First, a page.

One of my favorite discoveries of the past six months has been the practice of Yin yoga.
The first time I ever heard of Yin Yoga was in January of 2016, when I participated in an advanced yoga teacher training on Energy and the Subtle Body. One of the other participants in that training was a woman who taught Yin Yoga in Pittsburgh.
Although I had been practicing yoga on-and-off for almost 20 years at that point, the majority of my yoga experience was with vinyasa, or flow classes. If you’ve done yoga, chances are high that this is the style you’ve experienced: a more fast-paced style of yoga that involves flowing from one pose to the next.
The other participants encouraged me to try yin yoga. They suggested that yin would be a good counterpoint to balance my driven, over-achieving, hard-core, striving lifestyle.
At the time, I had never seen Yin Yoga offered at any New York City studios.
I finally found my first Yin class in the fall.
What is a Yin Yoga Practice Like?
Yin Yoga is a more passive style of yoga.
Whereas Yang is about pushing through and striving, Yin is about surrender and receptivity.
Most of the postures are done on the ground, often supported by props.
This doesn’t mean that Yin yoga is all relaxation.
In a Yin class you get into a pose and find your edge — the point where you feel sensation. Unlike a vinyasa flow class, you don’t push through or move on quickly to the next pose.
In a Yin practice, we hold poses for longer amounts of time — typically 3–5 minutes, but sometimes as long as 10 or 20 minutes. This allows for a stretch at a deeper level. Instead of just stretching the muscles, in a Yin class you stretch the fascia, ligaments and the joints.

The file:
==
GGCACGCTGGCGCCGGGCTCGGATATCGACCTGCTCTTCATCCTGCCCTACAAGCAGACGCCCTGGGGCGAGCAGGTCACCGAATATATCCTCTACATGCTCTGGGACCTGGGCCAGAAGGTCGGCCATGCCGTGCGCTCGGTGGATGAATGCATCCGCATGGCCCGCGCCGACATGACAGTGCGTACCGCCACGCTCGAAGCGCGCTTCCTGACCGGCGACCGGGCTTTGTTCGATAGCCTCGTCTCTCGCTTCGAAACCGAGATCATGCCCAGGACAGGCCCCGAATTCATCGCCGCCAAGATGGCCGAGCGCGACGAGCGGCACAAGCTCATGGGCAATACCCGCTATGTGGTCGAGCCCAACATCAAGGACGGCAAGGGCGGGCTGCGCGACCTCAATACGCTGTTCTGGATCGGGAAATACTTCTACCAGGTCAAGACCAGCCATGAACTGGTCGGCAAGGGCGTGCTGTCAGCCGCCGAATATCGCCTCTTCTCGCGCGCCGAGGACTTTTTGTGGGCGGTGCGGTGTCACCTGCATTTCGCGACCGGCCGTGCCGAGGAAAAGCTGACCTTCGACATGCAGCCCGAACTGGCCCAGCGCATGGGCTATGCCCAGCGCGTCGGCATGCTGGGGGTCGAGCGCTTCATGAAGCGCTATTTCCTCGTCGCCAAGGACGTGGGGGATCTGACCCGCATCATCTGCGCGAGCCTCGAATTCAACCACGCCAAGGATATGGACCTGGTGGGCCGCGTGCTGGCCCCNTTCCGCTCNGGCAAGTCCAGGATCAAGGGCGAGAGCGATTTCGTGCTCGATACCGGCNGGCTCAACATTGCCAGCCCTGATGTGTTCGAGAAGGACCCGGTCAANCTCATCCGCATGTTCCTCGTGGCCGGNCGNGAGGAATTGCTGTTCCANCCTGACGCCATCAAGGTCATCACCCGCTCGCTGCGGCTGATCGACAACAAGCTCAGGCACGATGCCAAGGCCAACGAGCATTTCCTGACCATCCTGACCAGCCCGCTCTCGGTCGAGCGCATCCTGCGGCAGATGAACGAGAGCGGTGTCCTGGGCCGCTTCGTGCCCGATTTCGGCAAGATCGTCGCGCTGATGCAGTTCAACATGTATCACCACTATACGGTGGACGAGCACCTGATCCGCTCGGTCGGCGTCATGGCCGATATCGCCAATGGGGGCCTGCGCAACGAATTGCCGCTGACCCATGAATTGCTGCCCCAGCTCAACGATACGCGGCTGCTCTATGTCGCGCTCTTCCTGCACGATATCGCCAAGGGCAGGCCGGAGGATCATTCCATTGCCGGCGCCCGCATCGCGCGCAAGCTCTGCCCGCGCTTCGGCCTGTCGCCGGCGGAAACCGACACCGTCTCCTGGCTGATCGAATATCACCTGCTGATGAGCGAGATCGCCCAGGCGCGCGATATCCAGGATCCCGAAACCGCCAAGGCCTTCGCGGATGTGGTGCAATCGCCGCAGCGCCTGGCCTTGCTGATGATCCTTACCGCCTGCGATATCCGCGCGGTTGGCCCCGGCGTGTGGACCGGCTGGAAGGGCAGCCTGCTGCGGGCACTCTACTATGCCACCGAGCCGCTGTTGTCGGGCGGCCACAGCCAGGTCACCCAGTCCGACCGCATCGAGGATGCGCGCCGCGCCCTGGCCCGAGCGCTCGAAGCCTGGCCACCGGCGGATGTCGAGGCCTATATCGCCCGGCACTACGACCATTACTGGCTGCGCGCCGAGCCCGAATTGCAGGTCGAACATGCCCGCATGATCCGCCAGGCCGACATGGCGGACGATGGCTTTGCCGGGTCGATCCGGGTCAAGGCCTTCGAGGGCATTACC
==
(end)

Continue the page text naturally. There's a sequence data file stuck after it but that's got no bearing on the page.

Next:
For most of us, our tendency is to want to push through and get past the discomfort, or to escape it altogether.
Yin is about meeting your edge and staying there. Imagine slowly stretching a rubber band.
As you hold the stretch, the sensation deepens and shifts.
This is what makes Yin a deceptively difficult practice. The long holds in a Yin practice allow for a deeper and more satisfying stretch than you get in a more fast-paced class.
But it takes some real strength to stay there.
As the minutes pass, a sensation that started as mild becomes more intense.
The Mind Workout
Those long holds reveal the inner workings of the mind, with all of its thoughts.
So. Many. Thoughts.
In this way, Yin is like a moving meditation. It offers the opportunity to see where your mind goes when things get uncomfortable.
Do you focus on the discomfort, or do you distract yourself with thoughts about other things in your life?
What are the stories you tell as you feel the sensation? At what point do you start cursing your teacher for keeping you in this pose?
The Benefits of Yin Practice
Beyond the list of proven benefits, here’s my experience with Yin.
The first time I tried Yin, I found it to be a perfect antidote to a life constantly in motion.
The slower pace of a Yin practice is grounding. It’s exactly what I’ve needed in a time where I have uprooted myself.
Yin also offers an easy pathway to feel the emotions we often resist feeling. Yin is a portal to deeper self-discovery and healing.
Everything comes up in a Yin practice.
In the same way a good workout or run can trigger a release of emotions, Yin practice does the same. The yoga mat is a safe space for releasing the emotion that gets built up inside us. As we release that emotion, the muscles, tendons, fascia, and ligaments also release.
Yin forces me to slow down my overactive and racing mind.
It has also offered me a way to connect with my body: a path out of my head and into my heart.
A Practice for Times of Chaos
In a culture driven by the Yang energy, and in a life filled with movement and busy, Yin provides a counterbalance.
Yin has become a central part of my yoga practice over the past six months, and a cornerstone of my fitness and wellness routine.
It’s not a replacement for my flow practice; we need both the Yin and the Yang.
I’ve been excited to see Yin offered at more studios.
If you find yourself constantly in motion — running around, always busy, always thinking and doing — I encourage you to try a Yin practice.
Remember that Yin can be deceptively difficult, so try it a few times before you pass judgment.
Have you tried Yin Yoga? Share your experience in the comments!